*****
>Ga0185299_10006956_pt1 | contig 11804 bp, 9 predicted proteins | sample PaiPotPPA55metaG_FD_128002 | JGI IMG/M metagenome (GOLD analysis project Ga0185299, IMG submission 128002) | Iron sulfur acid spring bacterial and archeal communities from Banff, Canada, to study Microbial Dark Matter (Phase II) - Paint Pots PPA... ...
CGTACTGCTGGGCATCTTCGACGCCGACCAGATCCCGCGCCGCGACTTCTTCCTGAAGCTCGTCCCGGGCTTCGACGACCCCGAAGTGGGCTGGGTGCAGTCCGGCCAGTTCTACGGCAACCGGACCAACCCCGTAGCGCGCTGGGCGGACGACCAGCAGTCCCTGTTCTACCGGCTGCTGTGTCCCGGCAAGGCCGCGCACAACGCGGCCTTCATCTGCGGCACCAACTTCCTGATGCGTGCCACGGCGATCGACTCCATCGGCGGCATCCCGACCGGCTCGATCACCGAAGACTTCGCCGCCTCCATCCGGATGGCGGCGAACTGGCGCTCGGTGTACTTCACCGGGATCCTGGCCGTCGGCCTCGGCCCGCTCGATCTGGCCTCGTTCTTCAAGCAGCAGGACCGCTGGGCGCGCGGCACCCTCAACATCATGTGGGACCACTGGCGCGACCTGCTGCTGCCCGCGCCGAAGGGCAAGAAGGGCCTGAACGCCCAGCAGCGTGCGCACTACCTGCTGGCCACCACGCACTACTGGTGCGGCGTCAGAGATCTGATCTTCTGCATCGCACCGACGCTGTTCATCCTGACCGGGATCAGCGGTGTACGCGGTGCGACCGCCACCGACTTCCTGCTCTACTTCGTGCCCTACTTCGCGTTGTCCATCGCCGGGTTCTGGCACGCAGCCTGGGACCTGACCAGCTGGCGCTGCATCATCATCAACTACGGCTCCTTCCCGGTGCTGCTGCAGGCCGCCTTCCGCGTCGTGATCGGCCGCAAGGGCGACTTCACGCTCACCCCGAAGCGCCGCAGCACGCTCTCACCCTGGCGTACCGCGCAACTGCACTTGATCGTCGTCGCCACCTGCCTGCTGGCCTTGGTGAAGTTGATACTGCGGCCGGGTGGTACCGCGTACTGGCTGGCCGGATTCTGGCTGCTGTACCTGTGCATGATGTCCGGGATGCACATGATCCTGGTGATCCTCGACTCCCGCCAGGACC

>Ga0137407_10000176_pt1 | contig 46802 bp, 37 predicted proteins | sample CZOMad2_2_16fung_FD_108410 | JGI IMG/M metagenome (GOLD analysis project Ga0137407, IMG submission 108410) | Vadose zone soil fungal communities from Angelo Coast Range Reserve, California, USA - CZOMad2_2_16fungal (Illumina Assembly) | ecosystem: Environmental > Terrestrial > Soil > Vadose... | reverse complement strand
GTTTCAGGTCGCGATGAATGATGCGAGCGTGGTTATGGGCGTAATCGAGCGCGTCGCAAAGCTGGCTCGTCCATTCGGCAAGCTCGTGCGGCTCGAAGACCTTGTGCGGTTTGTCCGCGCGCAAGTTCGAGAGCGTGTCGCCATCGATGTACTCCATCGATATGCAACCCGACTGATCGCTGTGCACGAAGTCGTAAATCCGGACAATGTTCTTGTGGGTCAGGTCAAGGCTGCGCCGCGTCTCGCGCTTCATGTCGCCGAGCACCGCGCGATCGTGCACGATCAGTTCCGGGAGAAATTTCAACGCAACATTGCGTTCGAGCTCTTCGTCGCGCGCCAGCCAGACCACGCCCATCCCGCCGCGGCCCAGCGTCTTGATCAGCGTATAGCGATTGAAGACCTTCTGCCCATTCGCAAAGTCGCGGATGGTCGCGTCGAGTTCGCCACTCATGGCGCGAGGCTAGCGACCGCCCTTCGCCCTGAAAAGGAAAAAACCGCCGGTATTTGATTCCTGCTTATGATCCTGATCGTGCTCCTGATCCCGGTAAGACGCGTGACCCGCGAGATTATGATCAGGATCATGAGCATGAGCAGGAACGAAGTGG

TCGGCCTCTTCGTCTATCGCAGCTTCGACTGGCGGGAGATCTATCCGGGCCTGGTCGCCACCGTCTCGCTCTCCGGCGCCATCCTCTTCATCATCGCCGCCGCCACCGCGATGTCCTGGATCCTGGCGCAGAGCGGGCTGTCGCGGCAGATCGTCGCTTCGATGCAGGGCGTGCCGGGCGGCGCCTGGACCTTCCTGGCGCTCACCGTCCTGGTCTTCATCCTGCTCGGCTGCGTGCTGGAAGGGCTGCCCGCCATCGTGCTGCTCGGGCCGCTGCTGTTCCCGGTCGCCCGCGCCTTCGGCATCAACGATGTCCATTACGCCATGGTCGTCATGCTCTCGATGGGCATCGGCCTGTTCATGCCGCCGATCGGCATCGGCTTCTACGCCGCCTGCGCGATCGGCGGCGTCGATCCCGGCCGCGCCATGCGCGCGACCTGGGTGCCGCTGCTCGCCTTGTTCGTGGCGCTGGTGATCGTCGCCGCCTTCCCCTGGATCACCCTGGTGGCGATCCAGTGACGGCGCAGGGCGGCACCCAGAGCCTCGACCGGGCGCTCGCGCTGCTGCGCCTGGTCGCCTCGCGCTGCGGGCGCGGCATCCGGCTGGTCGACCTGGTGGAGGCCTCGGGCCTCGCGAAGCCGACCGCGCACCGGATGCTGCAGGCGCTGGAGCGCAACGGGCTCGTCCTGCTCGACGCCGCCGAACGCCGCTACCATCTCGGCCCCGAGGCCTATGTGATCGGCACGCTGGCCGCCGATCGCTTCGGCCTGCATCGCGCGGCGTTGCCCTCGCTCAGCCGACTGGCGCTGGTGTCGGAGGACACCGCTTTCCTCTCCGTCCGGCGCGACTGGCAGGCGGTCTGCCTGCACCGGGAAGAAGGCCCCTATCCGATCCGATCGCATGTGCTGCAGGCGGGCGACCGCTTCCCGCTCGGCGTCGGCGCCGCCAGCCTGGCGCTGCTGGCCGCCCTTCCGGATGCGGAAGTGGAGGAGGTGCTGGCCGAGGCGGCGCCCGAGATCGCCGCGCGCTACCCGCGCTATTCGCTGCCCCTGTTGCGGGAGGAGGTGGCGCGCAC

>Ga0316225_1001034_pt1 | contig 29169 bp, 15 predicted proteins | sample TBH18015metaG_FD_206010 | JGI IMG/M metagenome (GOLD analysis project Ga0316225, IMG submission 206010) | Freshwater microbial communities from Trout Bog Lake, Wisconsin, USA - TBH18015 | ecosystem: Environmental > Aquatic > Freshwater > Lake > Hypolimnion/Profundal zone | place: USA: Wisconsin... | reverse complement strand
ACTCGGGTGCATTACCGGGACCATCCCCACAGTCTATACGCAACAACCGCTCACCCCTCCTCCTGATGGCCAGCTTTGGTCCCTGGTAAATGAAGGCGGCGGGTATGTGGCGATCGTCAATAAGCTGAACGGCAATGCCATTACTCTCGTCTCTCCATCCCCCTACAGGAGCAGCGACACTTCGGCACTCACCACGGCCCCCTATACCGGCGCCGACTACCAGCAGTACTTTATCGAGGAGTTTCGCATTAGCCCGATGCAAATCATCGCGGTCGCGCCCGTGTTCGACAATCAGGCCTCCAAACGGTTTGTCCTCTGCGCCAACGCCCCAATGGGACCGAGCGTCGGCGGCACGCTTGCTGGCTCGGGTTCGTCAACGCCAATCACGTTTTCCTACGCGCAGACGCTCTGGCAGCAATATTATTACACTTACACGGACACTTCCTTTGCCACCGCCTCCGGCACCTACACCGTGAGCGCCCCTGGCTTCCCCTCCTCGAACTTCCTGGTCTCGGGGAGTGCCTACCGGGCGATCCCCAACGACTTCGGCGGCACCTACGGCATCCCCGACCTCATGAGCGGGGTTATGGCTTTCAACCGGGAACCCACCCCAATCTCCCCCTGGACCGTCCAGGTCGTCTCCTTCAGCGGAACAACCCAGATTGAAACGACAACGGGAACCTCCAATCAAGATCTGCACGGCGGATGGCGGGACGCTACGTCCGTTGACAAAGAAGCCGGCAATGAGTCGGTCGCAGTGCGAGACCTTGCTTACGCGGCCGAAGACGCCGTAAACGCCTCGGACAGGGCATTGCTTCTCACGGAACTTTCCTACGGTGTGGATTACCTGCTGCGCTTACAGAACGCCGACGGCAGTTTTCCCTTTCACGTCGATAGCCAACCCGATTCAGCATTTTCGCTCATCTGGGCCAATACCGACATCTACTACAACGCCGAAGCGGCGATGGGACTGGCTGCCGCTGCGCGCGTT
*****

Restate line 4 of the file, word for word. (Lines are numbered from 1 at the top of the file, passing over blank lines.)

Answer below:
GTTTCAGGTCGCGATGAATGATGCGAGCGTGGTTATGGGCGTAATCGAGCGCGTCGCAAAGCTGGCTCGTCCATTCGGCAAGCTCGTGCGGCTCGAAGACCTTGTGCGGTTTGTCCGCGCGCAAGTTCGAGAGCGTGTCGCCATCGATGTACTCCATCGATATGCAACCCGACTGATCGCTGTGCACGAAGTCGTAAATCCGGACAATGTTCTTGTGGGTCAGGTCAAGGCTGCGCCGCGTCTCGCGCTTCATGTCGCCGAGCACCGCGCGATCGTGCACGATCAGTTCCGGGAGAAATTTCAACGCAACATTGCGTTCGAGCTCTTCGTCGCGCGCCAGCCAGACCACGCCCATCCCGCCGCGGCCCAGCGTCTTGATCAGCGTATAGCGATTGAAGACCTTCTGCCCATTCGCAAAGTCGCGGATGGTCGCGTCGAGTTCGCCACTCATGGCGCGAGGCTAGCGACCGCCCTTCGCCCTGAAAAGGAAAAAACCGCCGGTATTTGATTCCTGCTTATGATCCTGATCGTGCTCCTGATCCCGGTAAGACGCGTGACCCGCGAGATTATGATCAGGATCATGAGCATGAGCAGGAACGAAGTGG